Weather is always a factor in war and although the storm provided cover that night for the army under Washington’s command, it prevented the other two bodies of troops, led by Cadwallader and Ewing, from getting over the river to join the intended surprise.
Fröhliche Weihnachten! (Merry Christmas!)
When General Washington received a note from Sullivan saying the men’s guns were too waterlogged to fire, the Commander replied, “Tell the General to use bayonet.”
Both columns of troops reached the edge of Trenton around 8 a.m. Although it was already daylight when the attack began, the Hessians were still caught off guard and came rushing out of the houses and barracks in a state of confusion. There was much hand to hand fighting. When the Hessians rolled out a canon onto King Street, Captain Washington (a cousin of the General) and Lieutenant Monroe (a future President) rushed the cannon, captured it and turned it against them. Many Germans that could not escape to the south retreated to an apple orchard where Colonel Rall began to regroup them for a counter attack, but Rall was shot and fell from his horse. Soon the Hessians were surrounded with no choice but to surrender. The whole action lasted about 45 minutes. When it was over the Americans had captured nearly one thousand of the enemy. About twenty one of the mercenaries were killed, 500 escaped. Although two American soldiers froze to death on the march to Trenton, none were killed in the battle that morning and only four were wounded.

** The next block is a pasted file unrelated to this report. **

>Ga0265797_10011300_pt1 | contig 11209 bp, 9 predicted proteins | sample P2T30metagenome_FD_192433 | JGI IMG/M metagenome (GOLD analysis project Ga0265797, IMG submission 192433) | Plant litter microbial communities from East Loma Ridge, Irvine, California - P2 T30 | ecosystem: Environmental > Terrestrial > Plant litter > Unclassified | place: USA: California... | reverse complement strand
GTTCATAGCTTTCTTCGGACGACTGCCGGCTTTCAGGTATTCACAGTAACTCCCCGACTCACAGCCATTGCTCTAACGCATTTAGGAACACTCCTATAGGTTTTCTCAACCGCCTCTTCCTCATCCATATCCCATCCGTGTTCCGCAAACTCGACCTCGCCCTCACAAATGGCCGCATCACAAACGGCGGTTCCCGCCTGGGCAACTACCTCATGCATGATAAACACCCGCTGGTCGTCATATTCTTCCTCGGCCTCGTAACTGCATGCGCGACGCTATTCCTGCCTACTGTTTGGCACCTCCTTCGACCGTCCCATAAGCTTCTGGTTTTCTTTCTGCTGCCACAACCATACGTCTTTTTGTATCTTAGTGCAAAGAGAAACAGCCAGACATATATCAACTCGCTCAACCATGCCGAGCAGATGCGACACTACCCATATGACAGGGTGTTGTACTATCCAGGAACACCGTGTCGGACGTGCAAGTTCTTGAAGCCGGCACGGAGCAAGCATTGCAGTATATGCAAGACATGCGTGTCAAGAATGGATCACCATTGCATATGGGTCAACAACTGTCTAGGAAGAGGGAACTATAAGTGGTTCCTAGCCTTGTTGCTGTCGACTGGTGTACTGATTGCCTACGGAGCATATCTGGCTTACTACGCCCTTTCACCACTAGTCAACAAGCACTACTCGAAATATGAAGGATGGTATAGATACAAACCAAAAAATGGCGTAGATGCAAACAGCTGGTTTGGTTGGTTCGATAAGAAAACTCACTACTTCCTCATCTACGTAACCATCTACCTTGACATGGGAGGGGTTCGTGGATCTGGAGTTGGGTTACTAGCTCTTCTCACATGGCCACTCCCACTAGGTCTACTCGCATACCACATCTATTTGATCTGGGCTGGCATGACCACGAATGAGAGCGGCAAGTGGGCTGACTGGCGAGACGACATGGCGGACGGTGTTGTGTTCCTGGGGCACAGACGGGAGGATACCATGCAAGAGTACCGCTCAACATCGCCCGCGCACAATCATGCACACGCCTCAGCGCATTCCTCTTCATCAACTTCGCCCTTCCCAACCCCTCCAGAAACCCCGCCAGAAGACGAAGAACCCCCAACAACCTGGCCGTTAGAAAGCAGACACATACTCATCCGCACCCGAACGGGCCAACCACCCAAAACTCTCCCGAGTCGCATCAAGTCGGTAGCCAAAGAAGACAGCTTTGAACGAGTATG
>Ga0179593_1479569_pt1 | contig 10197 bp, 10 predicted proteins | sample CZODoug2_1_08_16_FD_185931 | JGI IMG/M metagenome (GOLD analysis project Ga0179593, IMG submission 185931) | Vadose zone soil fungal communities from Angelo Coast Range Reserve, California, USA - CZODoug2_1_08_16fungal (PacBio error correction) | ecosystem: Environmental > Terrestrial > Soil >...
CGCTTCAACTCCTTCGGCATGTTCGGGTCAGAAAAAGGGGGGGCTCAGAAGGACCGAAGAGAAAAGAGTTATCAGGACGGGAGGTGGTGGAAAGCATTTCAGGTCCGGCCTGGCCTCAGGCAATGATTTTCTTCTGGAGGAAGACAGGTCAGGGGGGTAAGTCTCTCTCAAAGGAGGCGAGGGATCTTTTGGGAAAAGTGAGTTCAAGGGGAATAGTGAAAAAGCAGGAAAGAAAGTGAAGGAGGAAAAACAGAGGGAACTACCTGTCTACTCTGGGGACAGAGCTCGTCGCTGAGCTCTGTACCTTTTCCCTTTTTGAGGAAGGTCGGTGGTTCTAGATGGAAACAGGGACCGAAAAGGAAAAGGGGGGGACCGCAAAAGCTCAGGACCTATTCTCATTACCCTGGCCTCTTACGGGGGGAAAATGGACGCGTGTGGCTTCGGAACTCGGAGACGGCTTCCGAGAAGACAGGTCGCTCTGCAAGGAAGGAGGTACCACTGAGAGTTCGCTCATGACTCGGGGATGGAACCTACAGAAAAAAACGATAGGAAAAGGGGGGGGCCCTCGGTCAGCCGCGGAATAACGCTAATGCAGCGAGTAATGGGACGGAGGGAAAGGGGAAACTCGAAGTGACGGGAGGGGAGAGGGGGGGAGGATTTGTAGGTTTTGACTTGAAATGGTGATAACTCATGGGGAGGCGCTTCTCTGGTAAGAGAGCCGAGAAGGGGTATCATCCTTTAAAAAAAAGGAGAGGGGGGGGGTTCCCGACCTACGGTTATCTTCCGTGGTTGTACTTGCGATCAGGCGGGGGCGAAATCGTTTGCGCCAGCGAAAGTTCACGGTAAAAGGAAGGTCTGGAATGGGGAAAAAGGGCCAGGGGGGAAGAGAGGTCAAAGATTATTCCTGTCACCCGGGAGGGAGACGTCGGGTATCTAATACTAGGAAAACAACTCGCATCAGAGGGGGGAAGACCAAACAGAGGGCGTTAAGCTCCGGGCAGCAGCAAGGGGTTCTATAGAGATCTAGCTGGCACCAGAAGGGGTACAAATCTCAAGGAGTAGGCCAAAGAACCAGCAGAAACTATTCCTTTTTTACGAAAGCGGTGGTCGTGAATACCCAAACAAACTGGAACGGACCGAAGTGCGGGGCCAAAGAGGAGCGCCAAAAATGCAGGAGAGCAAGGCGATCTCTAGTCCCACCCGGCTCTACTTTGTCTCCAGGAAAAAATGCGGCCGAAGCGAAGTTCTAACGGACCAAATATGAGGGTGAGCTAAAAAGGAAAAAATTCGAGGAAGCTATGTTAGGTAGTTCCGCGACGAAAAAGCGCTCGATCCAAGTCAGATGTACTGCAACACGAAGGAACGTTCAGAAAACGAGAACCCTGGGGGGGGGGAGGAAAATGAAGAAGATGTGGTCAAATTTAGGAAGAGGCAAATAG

This engraving depicts General Washington immediately after the Battle of Trenton. The wounded soldier is probably the future President James Monroe.
The victorious Americans captured six brass cannons intact on their carriages, plus “3 Ammunition Waggons, [and] As many Muskets, Bayonets, Cartouch Boxes and Swords as there are prisoners, 12 Drums,” and 4 flags. Washington’s desperate gamble had paid off.
That same afternoon, fearing a counter offensive, Washington ordered his weary army to cross back over the river, with its prisoners, to the safety of Pennsylvania. Once over, the Commander assembled his ragtag band of men and thanked them for behaving so bravely and carrying the day. To win favor with the men whose enlistments periods were about to expire in a few days, Washington announced to the troops that the value of the supplies captured at Trenton would be divided as a prize among them.
Flush with the spirit of victory and a renewed optimism Washington hoped to find another opportunity to maintain momentum and inflict damage on the enemy. On December 30th he once again ordered the troops over to the Jersey side of the river. This crossing was even riskier than the one on Christmas. Washington knew the British would now be on high alert and if they attacked the Americans once they got over it would be difficult to retreat back to the safety of Pennsylvania. They went anyway.